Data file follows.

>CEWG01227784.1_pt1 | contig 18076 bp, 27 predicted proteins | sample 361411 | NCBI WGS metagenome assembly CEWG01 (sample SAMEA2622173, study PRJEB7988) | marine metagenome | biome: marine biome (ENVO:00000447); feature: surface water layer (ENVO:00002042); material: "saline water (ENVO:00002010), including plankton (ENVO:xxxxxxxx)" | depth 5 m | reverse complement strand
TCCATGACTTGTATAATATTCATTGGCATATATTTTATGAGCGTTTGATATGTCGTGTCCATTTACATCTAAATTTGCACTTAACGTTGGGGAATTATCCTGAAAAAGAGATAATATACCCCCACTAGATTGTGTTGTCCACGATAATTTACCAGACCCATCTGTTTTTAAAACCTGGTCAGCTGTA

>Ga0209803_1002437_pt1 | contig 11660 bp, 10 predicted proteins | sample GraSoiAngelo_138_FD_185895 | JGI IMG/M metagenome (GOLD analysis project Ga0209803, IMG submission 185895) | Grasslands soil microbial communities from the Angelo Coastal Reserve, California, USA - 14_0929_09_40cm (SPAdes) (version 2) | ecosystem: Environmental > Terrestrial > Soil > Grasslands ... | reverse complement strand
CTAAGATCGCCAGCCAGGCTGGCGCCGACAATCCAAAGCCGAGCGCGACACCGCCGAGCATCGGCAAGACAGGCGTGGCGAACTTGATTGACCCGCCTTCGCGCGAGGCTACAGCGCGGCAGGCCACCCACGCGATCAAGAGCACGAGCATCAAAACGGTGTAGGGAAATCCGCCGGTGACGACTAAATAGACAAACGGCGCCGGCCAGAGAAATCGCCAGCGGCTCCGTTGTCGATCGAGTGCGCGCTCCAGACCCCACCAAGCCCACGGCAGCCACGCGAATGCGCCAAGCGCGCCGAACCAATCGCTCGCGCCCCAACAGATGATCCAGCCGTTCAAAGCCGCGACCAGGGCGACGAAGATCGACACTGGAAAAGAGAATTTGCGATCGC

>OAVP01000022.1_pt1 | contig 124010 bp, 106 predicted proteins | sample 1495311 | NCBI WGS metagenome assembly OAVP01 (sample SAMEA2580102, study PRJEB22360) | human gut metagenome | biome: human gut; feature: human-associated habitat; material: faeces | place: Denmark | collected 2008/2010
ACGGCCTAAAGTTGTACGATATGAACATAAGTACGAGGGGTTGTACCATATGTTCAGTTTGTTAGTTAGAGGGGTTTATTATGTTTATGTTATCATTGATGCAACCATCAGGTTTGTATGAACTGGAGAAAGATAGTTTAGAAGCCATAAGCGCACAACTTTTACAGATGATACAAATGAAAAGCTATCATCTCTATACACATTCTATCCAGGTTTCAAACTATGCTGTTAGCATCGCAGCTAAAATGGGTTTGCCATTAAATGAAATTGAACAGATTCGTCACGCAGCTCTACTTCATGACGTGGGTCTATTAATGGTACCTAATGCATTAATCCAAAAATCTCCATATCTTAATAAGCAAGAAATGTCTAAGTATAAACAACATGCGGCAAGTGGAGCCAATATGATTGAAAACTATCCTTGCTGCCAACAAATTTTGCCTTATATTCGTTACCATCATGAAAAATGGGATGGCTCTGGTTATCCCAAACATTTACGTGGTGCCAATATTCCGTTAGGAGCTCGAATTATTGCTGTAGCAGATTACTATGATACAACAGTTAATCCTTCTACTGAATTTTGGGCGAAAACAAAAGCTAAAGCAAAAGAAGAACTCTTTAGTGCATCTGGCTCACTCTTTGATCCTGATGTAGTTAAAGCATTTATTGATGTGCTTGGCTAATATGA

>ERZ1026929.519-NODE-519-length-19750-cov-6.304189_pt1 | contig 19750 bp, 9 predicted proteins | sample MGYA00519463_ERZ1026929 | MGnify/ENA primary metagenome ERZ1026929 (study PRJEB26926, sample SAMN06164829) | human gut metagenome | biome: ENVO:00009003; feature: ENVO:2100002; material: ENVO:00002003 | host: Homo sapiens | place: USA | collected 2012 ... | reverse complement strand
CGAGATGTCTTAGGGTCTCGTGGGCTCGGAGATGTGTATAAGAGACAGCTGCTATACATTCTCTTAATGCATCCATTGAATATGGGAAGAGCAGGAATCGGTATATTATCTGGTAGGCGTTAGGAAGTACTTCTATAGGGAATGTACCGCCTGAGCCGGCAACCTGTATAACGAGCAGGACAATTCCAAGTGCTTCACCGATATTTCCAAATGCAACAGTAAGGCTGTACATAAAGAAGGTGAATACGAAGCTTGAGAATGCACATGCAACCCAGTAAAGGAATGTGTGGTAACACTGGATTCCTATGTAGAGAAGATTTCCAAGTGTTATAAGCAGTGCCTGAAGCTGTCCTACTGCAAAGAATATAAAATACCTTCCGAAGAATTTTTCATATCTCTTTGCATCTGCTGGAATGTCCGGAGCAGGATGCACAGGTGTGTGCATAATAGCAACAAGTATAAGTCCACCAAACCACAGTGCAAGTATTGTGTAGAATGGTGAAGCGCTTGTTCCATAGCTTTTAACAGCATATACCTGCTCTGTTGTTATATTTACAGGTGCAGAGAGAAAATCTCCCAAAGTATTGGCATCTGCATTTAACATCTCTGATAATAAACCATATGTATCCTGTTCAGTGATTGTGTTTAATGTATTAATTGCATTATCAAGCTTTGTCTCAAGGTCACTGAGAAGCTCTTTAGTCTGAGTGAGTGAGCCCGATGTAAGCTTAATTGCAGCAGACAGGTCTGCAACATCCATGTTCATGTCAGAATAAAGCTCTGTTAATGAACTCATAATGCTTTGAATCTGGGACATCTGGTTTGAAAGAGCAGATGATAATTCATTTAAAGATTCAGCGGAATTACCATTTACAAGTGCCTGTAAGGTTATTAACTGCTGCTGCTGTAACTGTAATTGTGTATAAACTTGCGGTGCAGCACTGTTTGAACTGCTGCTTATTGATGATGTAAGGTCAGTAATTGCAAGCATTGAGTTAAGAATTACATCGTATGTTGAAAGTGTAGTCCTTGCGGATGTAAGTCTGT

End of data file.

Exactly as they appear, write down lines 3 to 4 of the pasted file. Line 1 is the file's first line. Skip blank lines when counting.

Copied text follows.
>Ga0209803_1002437_pt1 | contig 11660 bp, 10 predicted proteins | sample GraSoiAngelo_138_FD_185895 | JGI IMG/M metagenome (GOLD analysis project Ga0209803, IMG submission 185895) | Grasslands soil microbial communities from the Angelo Coastal Reserve, California, USA - 14_0929_09_40cm (SPAdes) (version 2) | ecosystem: Environmental > Terrestrial > Soil > Grasslands ... | reverse complement strand
CTAAGATCGCCAGCCAGGCTGGCGCCGACAATCCAAAGCCGAGCGCGACACCGCCGAGCATCGGCAAGACAGGCGTGGCGAACTTGATTGACCCGCCTTCGCGCGAGGCTACAGCGCGGCAGGCCACCCACGCGATCAAGAGCACGAGCATCAAAACGGTGTAGGGAAATCCGCCGGTGACGACTAAATAGACAAACGGCGCCGGCCAGAGAAATCGCCAGCGGCTCCGTTGTCGATCGAGTGCGCGCTCCAGACCCCACCAAGCCCACGGCAGCCACGCGAATGCGCCAAGCGCGCCGAACCAATCGCTCGCGCCCCAACAGATGATCCAGCCGTTCAAAGCCGCGACCAGGGCGACGAAGATCGACACTGGAAAAGAGAATTTGCGATCGC